Messaging, chat, voice and video comprised 80% of the average workday during 2020, according to a report published by the Prodoscore Research Council. The study evaluated more than 900,000 data points from nearly 7,000 employees.
Time spent on voice, video and chat/message applications increased 100% year over year in 2020, according to the report.
Fears of an efficiency crisis in 2020 were oversold, Prodoscore found. Year-over-year productivity levels exceeded 2019 numbers every month during 2020, with March 2020 surpassing 2019 levels by 207.6%. To gauge productivity, Prodoscore measures daily activity by integrating with and monitoring a company's Google or Microsoft cloud tenants, including email, calendar and chat.
In the 2020 tech stack, cloud-based applications allowed workers to stay connected and operational, with collaboration tools helping allay concerns of a drop in productivity induced by remote work.
Just 28% U.S.-based workers at home during the pandemic said they are not as productive at home, according to Andrew Hewitt, senior analyst at Forrester. Over half of U.S. employees said they have the flexibility in work schedule and obligations to take care of family members should they need to.
"While there are still many companies that are concerned over remote worker productivity, in general most companies were successful at keeping employees productive while at home," said Hewitt in an email.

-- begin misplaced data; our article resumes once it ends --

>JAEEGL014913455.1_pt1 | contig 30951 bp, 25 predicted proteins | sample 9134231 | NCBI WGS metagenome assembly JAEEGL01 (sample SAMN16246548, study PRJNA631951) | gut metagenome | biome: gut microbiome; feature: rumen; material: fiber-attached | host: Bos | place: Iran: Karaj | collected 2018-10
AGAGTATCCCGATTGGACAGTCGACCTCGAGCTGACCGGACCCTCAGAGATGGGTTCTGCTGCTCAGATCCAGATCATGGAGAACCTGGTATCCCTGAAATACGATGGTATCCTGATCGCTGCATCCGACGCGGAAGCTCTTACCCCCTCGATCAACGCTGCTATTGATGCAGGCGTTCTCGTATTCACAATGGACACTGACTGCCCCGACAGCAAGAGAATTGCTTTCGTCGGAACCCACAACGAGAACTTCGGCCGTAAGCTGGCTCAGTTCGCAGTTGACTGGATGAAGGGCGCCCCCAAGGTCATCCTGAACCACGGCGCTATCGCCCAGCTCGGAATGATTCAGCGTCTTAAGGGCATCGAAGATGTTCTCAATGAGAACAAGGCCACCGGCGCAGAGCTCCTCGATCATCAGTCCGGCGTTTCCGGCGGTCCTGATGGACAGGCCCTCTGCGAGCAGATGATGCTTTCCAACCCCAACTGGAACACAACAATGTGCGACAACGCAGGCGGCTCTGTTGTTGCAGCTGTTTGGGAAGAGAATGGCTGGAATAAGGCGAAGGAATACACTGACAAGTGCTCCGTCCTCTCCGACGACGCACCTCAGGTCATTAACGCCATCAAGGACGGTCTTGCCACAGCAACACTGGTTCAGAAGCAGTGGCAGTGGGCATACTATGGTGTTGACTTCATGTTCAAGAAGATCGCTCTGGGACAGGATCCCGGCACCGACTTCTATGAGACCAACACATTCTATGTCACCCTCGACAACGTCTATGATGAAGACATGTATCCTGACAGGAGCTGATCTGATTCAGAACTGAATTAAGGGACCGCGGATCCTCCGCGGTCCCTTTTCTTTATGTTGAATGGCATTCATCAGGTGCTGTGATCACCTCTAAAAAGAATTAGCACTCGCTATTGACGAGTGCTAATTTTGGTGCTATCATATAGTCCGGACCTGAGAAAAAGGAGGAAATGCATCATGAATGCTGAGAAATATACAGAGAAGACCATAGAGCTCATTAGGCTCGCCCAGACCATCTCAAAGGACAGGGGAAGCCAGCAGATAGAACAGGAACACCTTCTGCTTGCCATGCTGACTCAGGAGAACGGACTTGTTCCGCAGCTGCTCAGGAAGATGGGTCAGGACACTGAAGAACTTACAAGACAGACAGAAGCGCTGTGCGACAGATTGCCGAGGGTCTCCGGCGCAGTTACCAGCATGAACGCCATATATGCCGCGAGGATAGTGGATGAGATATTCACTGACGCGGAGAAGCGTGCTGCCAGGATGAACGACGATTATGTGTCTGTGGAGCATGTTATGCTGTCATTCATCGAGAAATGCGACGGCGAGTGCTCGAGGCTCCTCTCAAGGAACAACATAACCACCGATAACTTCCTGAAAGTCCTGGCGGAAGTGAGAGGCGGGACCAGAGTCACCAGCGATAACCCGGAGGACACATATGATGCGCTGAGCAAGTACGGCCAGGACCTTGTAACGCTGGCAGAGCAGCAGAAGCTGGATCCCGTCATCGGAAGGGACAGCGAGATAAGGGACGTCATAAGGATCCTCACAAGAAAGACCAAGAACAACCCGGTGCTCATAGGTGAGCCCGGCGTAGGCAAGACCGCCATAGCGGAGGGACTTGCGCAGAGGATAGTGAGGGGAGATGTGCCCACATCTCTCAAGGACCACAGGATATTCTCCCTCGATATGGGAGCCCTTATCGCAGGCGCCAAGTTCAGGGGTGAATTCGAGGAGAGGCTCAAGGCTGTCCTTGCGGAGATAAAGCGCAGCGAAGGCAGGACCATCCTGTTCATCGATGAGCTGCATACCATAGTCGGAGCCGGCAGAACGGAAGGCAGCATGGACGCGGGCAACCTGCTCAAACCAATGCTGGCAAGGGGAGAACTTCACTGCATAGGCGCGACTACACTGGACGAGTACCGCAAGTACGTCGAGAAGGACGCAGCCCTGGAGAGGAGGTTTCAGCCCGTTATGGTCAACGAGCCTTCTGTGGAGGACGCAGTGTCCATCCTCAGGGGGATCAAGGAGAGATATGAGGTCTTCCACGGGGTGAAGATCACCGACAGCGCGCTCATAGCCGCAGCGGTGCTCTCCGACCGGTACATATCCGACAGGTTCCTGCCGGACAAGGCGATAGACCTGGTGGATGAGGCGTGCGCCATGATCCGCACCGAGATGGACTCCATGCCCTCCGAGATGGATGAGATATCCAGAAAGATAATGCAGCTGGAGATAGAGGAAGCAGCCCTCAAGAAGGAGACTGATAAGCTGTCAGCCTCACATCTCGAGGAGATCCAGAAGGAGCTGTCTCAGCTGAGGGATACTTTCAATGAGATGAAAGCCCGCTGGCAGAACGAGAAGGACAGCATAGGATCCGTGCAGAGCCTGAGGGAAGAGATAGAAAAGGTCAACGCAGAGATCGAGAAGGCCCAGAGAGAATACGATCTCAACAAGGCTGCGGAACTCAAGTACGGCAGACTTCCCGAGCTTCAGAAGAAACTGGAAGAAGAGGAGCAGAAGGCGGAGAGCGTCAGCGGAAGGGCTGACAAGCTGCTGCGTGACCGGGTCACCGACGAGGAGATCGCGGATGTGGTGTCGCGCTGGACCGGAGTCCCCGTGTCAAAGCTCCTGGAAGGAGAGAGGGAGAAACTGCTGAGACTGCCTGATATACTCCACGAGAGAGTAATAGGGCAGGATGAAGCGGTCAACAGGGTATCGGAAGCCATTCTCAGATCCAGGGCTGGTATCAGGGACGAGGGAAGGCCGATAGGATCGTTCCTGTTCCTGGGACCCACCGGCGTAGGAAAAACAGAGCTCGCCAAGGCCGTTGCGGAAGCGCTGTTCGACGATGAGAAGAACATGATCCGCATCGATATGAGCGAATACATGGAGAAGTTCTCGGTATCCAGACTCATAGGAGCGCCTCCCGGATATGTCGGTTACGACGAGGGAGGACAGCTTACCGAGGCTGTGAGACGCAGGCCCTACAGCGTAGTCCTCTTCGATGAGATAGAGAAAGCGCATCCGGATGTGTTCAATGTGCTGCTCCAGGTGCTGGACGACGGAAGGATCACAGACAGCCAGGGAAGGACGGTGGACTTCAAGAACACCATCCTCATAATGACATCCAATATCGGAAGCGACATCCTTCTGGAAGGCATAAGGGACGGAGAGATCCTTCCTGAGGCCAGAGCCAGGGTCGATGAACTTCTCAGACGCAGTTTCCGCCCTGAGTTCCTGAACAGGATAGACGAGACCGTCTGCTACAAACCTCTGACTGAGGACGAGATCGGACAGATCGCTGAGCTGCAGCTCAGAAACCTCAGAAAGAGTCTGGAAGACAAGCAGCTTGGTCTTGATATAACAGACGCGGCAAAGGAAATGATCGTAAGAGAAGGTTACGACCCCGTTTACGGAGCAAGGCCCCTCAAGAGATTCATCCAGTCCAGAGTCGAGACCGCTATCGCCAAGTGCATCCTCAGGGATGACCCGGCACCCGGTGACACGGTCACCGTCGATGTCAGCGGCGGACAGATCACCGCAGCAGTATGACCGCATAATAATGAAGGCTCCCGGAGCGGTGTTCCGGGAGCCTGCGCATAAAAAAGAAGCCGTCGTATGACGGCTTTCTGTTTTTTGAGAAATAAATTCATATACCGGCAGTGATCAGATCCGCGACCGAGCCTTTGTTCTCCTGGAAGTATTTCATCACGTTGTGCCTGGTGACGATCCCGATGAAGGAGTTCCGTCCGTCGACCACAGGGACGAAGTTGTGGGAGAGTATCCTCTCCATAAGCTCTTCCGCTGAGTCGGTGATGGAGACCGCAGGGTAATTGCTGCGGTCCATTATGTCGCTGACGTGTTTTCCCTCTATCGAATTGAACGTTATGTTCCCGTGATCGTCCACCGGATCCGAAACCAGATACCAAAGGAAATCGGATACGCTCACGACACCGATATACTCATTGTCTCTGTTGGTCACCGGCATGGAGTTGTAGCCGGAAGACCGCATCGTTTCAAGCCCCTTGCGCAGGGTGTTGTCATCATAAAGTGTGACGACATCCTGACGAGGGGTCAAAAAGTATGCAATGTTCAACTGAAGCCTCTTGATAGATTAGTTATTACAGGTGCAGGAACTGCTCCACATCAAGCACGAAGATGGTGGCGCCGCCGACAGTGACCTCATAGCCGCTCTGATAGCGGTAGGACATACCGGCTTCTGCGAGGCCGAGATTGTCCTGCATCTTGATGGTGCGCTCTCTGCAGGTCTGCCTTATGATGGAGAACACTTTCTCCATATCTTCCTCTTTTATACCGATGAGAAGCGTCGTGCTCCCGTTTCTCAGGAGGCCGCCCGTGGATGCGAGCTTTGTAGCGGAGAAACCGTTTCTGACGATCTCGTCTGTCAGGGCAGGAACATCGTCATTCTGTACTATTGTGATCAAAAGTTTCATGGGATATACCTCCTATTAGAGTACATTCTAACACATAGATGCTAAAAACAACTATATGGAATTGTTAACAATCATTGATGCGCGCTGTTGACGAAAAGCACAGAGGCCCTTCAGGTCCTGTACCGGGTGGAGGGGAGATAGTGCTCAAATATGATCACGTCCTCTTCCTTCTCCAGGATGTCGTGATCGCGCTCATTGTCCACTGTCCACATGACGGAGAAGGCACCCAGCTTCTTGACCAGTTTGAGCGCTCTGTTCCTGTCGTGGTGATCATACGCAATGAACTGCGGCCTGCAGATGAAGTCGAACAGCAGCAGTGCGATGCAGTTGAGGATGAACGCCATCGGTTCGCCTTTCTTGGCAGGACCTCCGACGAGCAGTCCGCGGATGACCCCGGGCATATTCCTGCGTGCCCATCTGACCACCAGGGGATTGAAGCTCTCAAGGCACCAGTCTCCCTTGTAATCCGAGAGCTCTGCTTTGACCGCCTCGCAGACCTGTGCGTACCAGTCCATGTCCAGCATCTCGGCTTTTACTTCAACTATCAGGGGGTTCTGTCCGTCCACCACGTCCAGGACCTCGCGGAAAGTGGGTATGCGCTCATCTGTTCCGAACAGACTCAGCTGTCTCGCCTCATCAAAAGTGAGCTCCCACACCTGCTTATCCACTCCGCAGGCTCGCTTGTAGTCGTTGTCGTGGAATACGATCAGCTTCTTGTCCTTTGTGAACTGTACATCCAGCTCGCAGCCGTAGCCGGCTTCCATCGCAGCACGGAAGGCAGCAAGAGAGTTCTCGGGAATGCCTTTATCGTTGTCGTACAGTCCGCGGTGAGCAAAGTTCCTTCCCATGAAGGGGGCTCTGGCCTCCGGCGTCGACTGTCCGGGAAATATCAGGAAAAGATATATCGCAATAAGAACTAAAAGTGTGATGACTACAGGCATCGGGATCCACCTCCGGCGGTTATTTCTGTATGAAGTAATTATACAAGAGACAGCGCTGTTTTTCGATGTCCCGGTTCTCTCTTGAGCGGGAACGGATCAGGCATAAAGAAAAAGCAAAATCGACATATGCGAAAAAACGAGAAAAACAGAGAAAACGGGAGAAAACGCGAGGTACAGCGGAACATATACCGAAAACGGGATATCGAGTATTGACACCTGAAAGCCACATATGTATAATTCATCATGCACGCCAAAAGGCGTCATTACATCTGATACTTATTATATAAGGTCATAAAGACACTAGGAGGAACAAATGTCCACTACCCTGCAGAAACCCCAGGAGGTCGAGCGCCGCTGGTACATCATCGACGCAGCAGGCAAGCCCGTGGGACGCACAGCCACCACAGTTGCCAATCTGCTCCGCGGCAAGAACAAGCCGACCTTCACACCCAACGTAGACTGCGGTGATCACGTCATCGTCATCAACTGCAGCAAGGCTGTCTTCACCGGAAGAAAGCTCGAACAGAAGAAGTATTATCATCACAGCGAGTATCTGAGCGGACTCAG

Upwork's One Year Remote report aligns with the findings on Prodoscore Research Council's data. When asked if productivity rose after working remotely, 61% said yes, and just 12.7% said no, according to the Upwork report.
In the transition to a remote work model, it was collaboration tools which were proven as a digital bridge to uphold existing workplace connections and support operations thanks to additional capabilities.
"Working remotely proved that it's unnecessary to bring workers together all of the time," said Carrie Marshall, CEO and founder of Talk Social to Me, in an email. "Some productivity gains likely came from the simple attention shifts afforded by home-based working: no commute, no days spent on the road for in-person meetings, and no unnecessary office get-togethers."
Knowledge workers especially can benefit working asynchronously through collaboration apps, Marshall said.
"When workers are trusted to perform on their own schedules, and when they develop healthy norms with their teams when using collaboration tools, efficiencies are created and everyone can get more done," said Marshall. "It's a shift many of us in the collaboration space have been hoping to see for a decade."